Hought is one of the names that was brought to England
in the wave of migration following the Norman Conquest
of 1066. The Hought family lived in Haughton, Cheshire
. The name of this place derives from the Old English word halh,
which means nook
which means village or settlement.
There are numerous places son named in England
and an individual case of the name may derive from any of those locations.
Early Origins of the Hought family
The surname Hought was first found in Cheshire
at Haughton (or Haughton Moss), a village and civil parish. This village is by far the largest of the listings of the place name in England
. Looking back further, there are at least three listings of the place name Haughton in the Domesday Book
in its earliest forms: Hoctum in Nottinghamshire; Haustone in Shropshire; and Halstone or Haltone in Staffordshire
Williams, Dr Ann. And G.H. Martin, Eds., Domesday Book A Complete Translation. London: Penguin, 1992. Print. (ISBN 0-141-00523-8)
Today Haughton Castle is a privately owned country mansion near the village of Humshaugh, Northumberland
and dates back to the 13th century when it was a tower house. It was enlarged and fortified in the 14th century. By the 16th century, the castle had fallen into ruin but by the early 19th century the ruins were converted into the mansion it is today. Houghton Hall is a country house in Norfolk
built for British Prime Minister, Sir Robert Walpole. Another early branch of the family was found at Hooton, again in Cheshire
. "This place, in the Domesday Book
, is included in the possessions of Richard de Vernon, the Norman Baron
of Shipbrook, under whom it was held by a family named Hotone, which became extinct in the male line in the reign of Richard I. It then passed by marriage to Randle Walensis or Welshman, after which alliance, his family occasionally assumed the name of Hotone." CITATION[CLOSE]
Lewis, Samuel, A Topographical Dictionary of England. Institute of Historical Research, 1848, Print.
Early History of the Hought family
This web page shows only a small excerpt of our Hought research.Another 172 words (12 lines of text) covering the years 1114, 1130, 1605, 1691, 1720 and 1720 are included under the topic Early Hought History in all our PDF Extended History products and printed products wherever possible.
Hought Spelling Variations
Before the advent of the printing press and the first dictionaries, the English language was not standardized. Sound was what guided spelling in the Middle Ages, so one person's name was often recorded under several variations during a single lifetime. Spelling variations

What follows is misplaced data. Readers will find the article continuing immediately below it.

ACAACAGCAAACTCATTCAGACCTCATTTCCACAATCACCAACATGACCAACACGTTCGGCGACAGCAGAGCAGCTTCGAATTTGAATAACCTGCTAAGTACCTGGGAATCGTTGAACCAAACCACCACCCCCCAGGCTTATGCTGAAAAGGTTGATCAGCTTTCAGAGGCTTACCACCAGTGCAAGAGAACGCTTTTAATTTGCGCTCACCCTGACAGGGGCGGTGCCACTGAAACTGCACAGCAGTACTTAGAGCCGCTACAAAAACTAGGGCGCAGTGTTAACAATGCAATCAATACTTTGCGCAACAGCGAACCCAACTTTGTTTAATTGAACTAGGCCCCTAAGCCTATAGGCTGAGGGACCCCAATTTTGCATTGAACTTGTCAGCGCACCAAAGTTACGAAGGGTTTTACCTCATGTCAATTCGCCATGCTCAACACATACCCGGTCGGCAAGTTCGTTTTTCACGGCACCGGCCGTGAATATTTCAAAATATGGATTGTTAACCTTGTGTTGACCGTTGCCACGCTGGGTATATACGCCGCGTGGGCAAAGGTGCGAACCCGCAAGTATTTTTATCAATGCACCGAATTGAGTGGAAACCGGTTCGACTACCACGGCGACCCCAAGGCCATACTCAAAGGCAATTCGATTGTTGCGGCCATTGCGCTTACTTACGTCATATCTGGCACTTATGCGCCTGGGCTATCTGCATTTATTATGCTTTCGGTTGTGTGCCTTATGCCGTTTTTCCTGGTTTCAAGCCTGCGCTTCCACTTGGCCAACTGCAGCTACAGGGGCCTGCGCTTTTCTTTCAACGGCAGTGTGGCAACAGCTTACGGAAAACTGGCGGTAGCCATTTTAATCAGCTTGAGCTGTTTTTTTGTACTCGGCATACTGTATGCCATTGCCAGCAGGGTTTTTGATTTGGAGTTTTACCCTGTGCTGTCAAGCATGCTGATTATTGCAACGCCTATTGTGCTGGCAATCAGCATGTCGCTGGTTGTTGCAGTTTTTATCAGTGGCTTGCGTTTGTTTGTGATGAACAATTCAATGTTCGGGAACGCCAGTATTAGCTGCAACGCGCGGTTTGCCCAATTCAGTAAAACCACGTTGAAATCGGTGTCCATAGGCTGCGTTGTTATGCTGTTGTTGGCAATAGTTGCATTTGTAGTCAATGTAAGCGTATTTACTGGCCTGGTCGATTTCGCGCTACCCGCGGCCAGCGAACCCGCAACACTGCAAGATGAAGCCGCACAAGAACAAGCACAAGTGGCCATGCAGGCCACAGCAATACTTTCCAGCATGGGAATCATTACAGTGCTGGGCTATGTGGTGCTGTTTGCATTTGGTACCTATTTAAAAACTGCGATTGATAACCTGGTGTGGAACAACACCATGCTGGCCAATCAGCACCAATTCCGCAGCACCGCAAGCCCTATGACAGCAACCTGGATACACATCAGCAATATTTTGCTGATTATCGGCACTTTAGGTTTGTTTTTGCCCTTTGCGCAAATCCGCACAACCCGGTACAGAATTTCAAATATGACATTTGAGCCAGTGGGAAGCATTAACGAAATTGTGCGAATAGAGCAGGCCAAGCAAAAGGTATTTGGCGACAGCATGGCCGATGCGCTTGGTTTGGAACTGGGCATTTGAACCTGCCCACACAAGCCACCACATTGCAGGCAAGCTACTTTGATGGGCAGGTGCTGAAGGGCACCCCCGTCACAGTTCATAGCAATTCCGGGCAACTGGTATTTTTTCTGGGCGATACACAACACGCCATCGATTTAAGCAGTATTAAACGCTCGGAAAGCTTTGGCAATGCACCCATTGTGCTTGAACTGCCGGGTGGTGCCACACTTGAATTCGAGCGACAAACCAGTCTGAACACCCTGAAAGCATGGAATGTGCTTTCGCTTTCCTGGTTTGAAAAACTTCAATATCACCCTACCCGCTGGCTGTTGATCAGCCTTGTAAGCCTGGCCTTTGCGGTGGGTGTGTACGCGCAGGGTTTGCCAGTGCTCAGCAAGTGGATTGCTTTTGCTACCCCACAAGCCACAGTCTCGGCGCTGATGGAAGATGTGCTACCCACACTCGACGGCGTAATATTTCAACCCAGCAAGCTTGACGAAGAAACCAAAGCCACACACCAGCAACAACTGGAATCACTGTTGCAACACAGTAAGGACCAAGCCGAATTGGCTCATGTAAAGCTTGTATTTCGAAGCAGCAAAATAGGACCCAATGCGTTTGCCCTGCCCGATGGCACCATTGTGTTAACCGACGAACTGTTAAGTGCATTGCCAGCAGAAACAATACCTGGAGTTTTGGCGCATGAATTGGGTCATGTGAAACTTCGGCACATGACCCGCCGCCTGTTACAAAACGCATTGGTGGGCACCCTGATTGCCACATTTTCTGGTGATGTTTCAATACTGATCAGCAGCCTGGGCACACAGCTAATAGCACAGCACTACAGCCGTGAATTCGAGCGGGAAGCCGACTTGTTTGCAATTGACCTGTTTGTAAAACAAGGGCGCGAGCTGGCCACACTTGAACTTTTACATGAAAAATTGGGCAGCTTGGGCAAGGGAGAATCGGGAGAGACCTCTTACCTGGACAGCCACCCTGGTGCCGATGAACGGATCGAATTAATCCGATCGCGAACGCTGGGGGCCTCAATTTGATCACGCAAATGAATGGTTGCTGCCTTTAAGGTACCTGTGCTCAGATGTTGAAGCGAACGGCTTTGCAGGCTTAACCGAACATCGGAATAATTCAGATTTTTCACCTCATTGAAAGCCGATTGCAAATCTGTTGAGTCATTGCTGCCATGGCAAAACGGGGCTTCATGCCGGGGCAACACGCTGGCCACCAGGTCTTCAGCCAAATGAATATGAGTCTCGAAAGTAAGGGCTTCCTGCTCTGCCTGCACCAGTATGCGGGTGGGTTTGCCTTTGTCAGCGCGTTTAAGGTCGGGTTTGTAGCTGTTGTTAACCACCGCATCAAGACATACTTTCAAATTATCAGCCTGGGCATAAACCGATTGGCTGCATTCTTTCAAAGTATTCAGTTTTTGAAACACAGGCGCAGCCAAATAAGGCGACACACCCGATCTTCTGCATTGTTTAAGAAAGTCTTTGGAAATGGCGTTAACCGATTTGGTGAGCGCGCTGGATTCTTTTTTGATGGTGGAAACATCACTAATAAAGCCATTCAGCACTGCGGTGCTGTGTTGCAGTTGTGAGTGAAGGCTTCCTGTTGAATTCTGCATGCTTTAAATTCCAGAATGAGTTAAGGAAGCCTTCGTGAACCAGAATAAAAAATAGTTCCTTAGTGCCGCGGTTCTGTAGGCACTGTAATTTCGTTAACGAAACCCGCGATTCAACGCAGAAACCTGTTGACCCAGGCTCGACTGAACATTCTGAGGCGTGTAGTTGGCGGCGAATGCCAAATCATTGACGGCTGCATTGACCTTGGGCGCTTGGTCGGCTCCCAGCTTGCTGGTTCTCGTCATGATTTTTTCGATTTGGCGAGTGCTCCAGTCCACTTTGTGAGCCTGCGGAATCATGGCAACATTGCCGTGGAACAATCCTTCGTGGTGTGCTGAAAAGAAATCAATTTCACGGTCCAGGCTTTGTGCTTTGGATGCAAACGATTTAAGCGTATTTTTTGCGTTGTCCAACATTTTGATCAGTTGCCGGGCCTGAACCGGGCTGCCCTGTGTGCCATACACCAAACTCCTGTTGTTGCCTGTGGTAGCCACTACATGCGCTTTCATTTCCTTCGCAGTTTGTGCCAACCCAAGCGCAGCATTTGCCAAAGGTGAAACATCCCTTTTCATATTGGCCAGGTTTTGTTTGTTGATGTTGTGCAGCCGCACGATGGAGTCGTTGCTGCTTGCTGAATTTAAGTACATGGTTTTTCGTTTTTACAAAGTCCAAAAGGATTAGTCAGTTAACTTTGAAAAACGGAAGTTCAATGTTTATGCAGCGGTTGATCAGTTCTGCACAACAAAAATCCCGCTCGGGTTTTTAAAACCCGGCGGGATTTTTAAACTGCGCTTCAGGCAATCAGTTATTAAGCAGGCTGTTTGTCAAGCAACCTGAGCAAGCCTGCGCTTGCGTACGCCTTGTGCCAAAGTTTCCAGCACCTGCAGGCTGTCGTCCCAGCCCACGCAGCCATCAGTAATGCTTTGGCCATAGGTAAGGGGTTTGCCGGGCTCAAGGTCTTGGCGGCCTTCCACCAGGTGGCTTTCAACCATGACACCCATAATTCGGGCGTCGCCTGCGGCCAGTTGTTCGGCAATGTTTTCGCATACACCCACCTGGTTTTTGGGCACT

were common, even among the names of the most literate people. Known variations of the Hought family name include Haughton, Houghton, Hoctor, Hector and others.
Early Notables of the Hought family (pre 1700)
Another 33 words (2 lines of text) are included under the topic Early Hought Notables in all our PDF Extended History products and printed products wherever possible.
Migration of the Hought family to Ireland
Some of the Hought family moved to Ireland
, but this topic is not covered in this excerpt.Another 105 words (8 lines of text) about their life in Ireland is included in all our PDF Extended History products and printed products wherever possible.
Migration of the Hought family to the New World and Oceana
To escape the political and religious chaos of this era, thousands of English families began to migrate to the New World in search of land and freedom from religious and political persecution. The passage was expensive and the ships were dark, crowded, and unsafe; however, those who made the voyage safely were encountered opportunities that were not available to them in their homeland. Many of the families that reached the New World at this time went on to make important contributions to the emerging nations of the United States and Canada. Research into various historical records has revealed some of first members of the Hought family to immigrate North America: Gerard Haughton settled in Barbados in 1639; Thomas Haughton settled in Virginia in 1635; as well as Robert Haughton in the same year.
The Hought Motto
The motto was originally a war cry or slogan. Mottoes first began to be shown with arms in the 14th and 15th centuries, but were not in general use until the 17th century. Thus the oldest coats of arms generally do not include a motto. Mottoes seldom form part of the grant of arms: Under most heraldic authorities, a motto is an optional component of the coat of arms, and can be added to or changed at will; many families have chosen not to display a motto.
Motto: Malgre le tort
Motto Translation: Despite the wrong.
Hought Family Crest Products
- ^ Williams, Dr Ann. And G.H. Martin, Eds., Domesday Book A Complete Translation. London: Penguin, 1992. Print. (ISBN 0-141-00523-8)
- ^ Lewis, Samuel, A Topographical Dictionary of England. Institute of Historical Research, 1848, Print.